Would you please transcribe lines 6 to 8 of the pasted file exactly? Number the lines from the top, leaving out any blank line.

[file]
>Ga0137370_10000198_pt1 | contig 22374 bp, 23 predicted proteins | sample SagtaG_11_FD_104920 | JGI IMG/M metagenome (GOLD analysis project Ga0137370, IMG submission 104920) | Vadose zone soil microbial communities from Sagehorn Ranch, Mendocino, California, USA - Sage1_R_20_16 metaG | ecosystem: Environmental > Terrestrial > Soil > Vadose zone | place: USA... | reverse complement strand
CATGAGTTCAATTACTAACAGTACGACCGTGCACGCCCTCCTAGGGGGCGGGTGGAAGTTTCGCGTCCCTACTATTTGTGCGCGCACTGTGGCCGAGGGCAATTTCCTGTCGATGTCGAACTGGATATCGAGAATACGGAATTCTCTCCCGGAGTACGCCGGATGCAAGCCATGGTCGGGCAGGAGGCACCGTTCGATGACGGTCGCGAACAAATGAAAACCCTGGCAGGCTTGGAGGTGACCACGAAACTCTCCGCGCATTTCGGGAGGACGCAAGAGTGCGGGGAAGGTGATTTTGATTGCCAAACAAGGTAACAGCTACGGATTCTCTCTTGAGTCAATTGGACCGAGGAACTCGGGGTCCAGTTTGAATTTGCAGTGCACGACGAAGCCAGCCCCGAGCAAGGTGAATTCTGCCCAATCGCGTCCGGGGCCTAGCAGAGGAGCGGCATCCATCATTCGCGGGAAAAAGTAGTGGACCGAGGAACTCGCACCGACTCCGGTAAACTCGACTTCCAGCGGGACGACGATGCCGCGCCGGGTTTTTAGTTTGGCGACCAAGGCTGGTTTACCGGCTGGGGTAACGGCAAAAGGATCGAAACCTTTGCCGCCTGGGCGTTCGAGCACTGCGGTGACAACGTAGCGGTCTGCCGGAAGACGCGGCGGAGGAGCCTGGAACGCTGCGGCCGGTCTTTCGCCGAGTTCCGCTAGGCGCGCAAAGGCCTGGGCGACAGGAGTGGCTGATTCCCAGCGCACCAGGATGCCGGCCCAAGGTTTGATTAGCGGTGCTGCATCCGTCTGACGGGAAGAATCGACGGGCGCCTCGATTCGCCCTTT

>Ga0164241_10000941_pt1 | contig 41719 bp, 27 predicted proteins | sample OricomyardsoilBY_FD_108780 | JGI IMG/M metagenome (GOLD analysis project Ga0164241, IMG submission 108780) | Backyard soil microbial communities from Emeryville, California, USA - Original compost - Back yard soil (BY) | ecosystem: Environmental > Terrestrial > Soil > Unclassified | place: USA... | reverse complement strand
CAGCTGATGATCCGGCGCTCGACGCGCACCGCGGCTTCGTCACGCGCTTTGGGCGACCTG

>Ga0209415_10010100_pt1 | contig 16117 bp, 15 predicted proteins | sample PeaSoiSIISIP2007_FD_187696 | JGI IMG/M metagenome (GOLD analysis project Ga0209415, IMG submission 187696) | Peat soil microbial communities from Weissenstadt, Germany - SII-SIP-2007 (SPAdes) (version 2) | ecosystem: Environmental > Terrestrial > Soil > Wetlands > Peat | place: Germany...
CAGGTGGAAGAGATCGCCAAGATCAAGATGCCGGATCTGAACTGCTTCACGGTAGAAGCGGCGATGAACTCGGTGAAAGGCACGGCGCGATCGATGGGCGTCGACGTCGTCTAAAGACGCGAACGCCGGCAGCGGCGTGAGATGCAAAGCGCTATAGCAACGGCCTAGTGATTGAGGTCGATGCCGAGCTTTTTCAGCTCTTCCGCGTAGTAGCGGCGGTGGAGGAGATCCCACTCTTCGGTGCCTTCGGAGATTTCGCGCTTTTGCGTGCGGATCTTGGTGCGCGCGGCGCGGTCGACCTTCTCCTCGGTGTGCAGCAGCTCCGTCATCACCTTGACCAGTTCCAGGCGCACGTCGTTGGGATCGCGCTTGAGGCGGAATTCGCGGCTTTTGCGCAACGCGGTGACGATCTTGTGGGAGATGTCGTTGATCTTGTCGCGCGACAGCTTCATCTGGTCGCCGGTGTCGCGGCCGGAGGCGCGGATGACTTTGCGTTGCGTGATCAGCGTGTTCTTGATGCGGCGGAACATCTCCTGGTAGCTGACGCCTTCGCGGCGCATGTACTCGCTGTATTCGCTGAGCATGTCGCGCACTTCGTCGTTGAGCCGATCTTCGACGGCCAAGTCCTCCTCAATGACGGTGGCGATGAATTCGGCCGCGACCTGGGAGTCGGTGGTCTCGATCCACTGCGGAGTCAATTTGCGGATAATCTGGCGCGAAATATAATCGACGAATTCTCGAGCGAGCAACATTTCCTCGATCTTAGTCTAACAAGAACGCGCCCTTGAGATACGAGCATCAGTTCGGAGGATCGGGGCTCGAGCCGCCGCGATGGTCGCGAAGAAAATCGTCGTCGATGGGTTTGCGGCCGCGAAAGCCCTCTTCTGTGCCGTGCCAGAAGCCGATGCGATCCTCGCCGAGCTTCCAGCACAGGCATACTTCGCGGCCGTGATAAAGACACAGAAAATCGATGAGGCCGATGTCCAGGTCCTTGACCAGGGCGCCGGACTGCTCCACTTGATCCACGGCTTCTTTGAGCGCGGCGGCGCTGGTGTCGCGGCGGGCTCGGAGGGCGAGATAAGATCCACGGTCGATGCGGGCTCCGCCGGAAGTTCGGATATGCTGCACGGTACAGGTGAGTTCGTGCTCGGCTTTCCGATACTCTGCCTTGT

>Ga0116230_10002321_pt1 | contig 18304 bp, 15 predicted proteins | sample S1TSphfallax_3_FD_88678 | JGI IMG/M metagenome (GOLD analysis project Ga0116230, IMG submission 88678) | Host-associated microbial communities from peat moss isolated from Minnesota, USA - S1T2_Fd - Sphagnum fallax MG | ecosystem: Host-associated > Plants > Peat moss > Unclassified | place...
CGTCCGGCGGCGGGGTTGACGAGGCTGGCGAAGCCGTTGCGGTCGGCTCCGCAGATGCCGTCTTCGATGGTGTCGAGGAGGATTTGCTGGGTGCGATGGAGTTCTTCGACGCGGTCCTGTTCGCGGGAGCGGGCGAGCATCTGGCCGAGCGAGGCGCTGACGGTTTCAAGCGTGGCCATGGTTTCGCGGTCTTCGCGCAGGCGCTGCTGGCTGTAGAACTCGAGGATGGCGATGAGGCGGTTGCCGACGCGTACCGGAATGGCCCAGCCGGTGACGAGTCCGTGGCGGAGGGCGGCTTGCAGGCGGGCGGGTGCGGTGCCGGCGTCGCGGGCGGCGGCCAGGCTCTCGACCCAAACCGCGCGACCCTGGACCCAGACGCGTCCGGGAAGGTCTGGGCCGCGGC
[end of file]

CAGGTGGAAGAGATCGCCAAGATCAAGATGCCGGATCTGAACTGCTTCACGGTAGAAGCGGCGATGAACTCGGTGAAAGGCACGGCGCGATCGATGGGCGTCGACGTCGTCTAAAGACGCGAACGCCGGCAGCGGCGTGAGATGCAAAGCGCTATAGCAACGGCCTAGTGATTGAGGTCGATGCCGAGCTTTTTCAGCTCTTCCGCGTAGTAGCGGCGGTGGAGGAGATCCCACTCTTCGGTGCCTTCGGAGATTTCGCGCTTTTGCGTGCGGATCTTGGTGCGCGCGGCGCGGTCGACCTTCTCCTCGGTGTGCAGCAGCTCCGTCATCACCTTGACCAGTTCCAGGCGCACGTCGTTGGGATCGCGCTTGAGGCGGAATTCGCGGCTTTTGCGCAACGCGGTGACGATCTTGTGGGAGATGTCGTTGATCTTGTCGCGCGACAGCTTCATCTGGTCGCCGGTGTCGCGGCCGGAGGCGCGGATGACTTTGCGTTGCGTGATCAGCGTGTTCTTGATGCGGCGGAACATCTCCTGGTAGCTGACGCCTTCGCGGCGCATGTACTCGCTGTATTCGCTGAGCATGTCGCGCACTTCGTCGTTGAGCCGATCTTCGACGGCCAAGTCCTCCTCAATGACGGTGGCGATGAATTCGGCCGCGACCTGGGAGTCGGTGGTCTCGATCCACTGCGGAGTCAATTTGCGGATAATCTGGCGCGAAATATAATCGACGAATTCTCGAGCGAGCAACATTTCCTCGATCTTAGTCTAACAAGAACGCGCCCTTGAGATACGAGCATCAGTTCGGAGGATCGGGGCTCGAGCCGCCGCGATGGTCGCGAAGAAAATCGTCGTCGATGGGTTTGCGGCCGCGAAAGCCCTCTTCTGTGCCGTGCCAGAAGCCGATGCGATCCTCGCCGAGCTTCCAGCACAGGCATACTTCGCGGCCGTGATAAAGACACAGAAAATCGATGAGGCCGATGTCCAGGTCCTTGACCAGGGCGCCGGACTGCTCCACTTGATCCACGGCTTCTTTGAGCGCGGCGGCGCTGGTGTCGCGGCGGGCTCGGAGGGCGAGATAAGATCCACGGTCGATGCGGGCTCCGCCGGAAGTTCGGATATGCTGCACGGTACAGGTGAGTTCGTGCTCGGCTTTCCGATACTCTGCCTTGT

>Ga0116230_10002321_pt1 | contig 18304 bp, 15 predicted proteins | sample S1TSphfallax_3_FD_88678 | JGI IMG/M metagenome (GOLD analysis project Ga0116230, IMG submission 88678) | Host-associated microbial communities from peat moss isolated from Minnesota, USA - S1T2_Fd - Sphagnum fallax MG | ecosystem: Host-associated > Plants > Peat moss > Unclassified | place...
CGTCCGGCGGCGGGGTTGACGAGGCTGGCGAAGCCGTTGCGGTCGGCTCCGCAGATGCCGTCTTCGATGGTGTCGAGGAGGATTTGCTGGGTGCGATGGAGTTCTTCGACGCGGTCCTGTTCGCGGGAGCGGGCGAGCATCTGGCCGAGCGAGGCGCTGACGGTTTCAAGCGTGGCCATGGTTTCGCGGTCTTCGCGCAGGCGCTGCTGGCTGTAGAACTCGAGGATGGCGATGAGGCGGTTGCCGACGCGTACCGGAATGGCCCAGCCGGTGACGAGTCCGTGGCGGAGGGCGGCTTGCAGGCGGGCGGGTGCGGTGCCGGCGTCGCGGGCGGCGGCCAGGCTCTCGACCCAAACCGCGCGACCCTGGACCCAGACGCGTCCGGGAAGGTCTGGGCCGCGGC